That’s why, in its raw form, it’s hard to make big data relevant for any business strategy. The information is simply too diverse and disorganised to use, and not every solution fits the bill. Accenture’s findings showed that 93 percent of the operators surveyed said they needed new or improved products to help with analytics. With so many CSPs saying they need better tools, it’s no wonder they’re disappointed with big data. If you can’t properly sort and operationalise the data, then it will never be useful for building better relationships with customers.
One key aspect to utilising the data is to make sure it is available in a timely manner, which is something Comptel has been doing for our customers by online mediation solutions. While data does not really have an expiration data, waiting months and expecting to get the same value is just not very realistic. But purely focusing on the event at hand isn’t the solution, either.
We believe that creating an individual profile from customer data and combining it with the true context of the subscriber is the key. We also work in-depth with our customers on slower moving data and can provide excellent results there, but if I were sitting on the other side of the table, I would want a solution that takes advantage of streaming data.
Comptel’s predictive and automated analytics solves the problems of big data with powerful, machine-learning capabilities that ensure automated actions are taken at the right time to the right audience, with the right context. It’s in this way that CSPs can leverage big data analytics to customise their campaigns to each individual customer’s preferences and unique needs. More importantly, the insights that are delivered are helpful to the overall business strategy, too, making it easier to integrate analytics into customer loyalty and marketing programmes.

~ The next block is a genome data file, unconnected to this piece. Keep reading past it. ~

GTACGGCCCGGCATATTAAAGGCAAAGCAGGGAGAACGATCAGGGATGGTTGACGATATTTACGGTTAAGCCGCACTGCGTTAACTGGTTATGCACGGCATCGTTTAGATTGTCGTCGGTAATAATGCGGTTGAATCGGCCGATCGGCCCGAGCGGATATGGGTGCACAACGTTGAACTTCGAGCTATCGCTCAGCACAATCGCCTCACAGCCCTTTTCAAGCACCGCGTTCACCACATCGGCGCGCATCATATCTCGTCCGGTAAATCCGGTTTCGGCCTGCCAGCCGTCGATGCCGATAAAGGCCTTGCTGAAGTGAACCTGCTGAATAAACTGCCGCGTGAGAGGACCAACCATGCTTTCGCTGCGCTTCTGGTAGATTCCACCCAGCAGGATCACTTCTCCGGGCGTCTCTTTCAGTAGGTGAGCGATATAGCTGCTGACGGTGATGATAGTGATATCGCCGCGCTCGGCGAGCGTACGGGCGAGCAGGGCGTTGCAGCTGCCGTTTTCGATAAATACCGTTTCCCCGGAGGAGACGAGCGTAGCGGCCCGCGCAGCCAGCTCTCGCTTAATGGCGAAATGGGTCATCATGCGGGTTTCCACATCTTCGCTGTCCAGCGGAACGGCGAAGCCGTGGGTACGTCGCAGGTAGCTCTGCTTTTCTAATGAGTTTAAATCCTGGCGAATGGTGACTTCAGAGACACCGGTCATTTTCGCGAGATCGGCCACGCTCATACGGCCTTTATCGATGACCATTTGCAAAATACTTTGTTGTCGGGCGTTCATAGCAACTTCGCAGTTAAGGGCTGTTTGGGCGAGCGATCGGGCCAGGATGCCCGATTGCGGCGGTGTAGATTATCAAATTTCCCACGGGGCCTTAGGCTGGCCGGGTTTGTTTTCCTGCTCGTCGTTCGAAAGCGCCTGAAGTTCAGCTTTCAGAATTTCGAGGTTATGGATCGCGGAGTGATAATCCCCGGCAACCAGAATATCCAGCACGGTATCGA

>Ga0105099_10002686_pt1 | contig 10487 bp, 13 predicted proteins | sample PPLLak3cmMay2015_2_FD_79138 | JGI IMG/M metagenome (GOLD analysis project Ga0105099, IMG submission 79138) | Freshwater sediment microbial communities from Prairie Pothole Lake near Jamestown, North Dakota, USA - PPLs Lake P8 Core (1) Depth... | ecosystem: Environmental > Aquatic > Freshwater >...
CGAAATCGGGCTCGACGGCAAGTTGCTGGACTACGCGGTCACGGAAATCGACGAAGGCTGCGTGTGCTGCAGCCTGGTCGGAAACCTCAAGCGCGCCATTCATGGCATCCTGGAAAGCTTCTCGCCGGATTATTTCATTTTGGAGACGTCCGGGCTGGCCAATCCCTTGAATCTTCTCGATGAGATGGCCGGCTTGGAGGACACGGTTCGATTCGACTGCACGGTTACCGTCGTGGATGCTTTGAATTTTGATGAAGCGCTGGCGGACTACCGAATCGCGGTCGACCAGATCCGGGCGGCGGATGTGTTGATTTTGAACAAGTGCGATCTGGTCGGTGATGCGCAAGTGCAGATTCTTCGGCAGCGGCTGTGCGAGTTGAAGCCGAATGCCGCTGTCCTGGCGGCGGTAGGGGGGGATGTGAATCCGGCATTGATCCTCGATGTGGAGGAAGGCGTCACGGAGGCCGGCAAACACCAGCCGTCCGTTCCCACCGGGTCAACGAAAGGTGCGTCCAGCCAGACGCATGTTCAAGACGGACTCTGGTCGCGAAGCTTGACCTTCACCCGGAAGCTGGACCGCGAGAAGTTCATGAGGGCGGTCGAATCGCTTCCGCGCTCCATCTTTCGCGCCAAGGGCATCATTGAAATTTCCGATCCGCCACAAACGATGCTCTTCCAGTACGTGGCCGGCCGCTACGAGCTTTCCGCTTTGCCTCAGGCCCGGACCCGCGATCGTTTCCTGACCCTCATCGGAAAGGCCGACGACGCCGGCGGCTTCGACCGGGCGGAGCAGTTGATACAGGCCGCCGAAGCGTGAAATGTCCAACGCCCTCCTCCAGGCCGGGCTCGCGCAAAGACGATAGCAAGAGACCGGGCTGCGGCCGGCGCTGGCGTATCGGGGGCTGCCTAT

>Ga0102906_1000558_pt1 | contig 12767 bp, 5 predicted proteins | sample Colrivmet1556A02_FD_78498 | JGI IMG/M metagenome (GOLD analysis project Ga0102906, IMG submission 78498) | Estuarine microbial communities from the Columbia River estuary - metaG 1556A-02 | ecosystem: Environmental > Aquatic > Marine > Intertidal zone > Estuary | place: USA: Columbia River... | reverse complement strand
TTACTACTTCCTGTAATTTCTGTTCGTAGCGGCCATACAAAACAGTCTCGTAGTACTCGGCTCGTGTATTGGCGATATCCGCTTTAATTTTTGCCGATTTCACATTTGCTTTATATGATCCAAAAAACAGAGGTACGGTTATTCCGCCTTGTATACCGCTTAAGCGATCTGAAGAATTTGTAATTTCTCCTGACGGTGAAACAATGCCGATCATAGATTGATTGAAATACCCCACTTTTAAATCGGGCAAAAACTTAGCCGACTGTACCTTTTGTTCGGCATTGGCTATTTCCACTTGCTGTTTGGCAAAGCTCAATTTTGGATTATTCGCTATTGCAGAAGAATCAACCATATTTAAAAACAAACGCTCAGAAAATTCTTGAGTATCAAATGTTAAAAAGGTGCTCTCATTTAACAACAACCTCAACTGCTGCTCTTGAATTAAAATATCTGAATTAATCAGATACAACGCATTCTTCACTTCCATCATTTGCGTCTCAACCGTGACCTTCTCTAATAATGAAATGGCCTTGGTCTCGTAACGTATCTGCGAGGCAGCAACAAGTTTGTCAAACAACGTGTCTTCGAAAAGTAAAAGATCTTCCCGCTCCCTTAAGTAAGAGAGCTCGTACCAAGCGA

The use of big data for CPSs is not limited to marketing functions, either. Comptel provides predictive analytics solutions to operationalise use cases that will help show the value of data across networks and the impact and cost of different solutions on the technical environment. Additionally, predictive analytics can be linked to the subscriber level and help optimise policy-throttling activities.
Big data is also about breaking down the siloes. Rather than treating your network as one pillar of your business and the customer as the other, analytics is applied to data across the company. As we’ve said before, the future of marketing is networks and the future of networks is marketing. By bridging silos across the organisation, CSPs create a better end-to-end user experience – and with the vast volumes and huge dimensionality of this data, the way to do this efficiently is through machine learning and predictive modeling instead of trying to work within the scope of humanly manageable data.
Overcoming the Second Hurdle
In a lot of ways, the disappointment CSPs are feeling is a good sign, because it shows there’s an awareness of big data’s potential. While solutions are in use to address some parts of the problem, most operators are still experimenting with what works best for their businesses. But it’s reassuring that they’re so aggressively trying to figure that out and appreciate the value that big data can bring.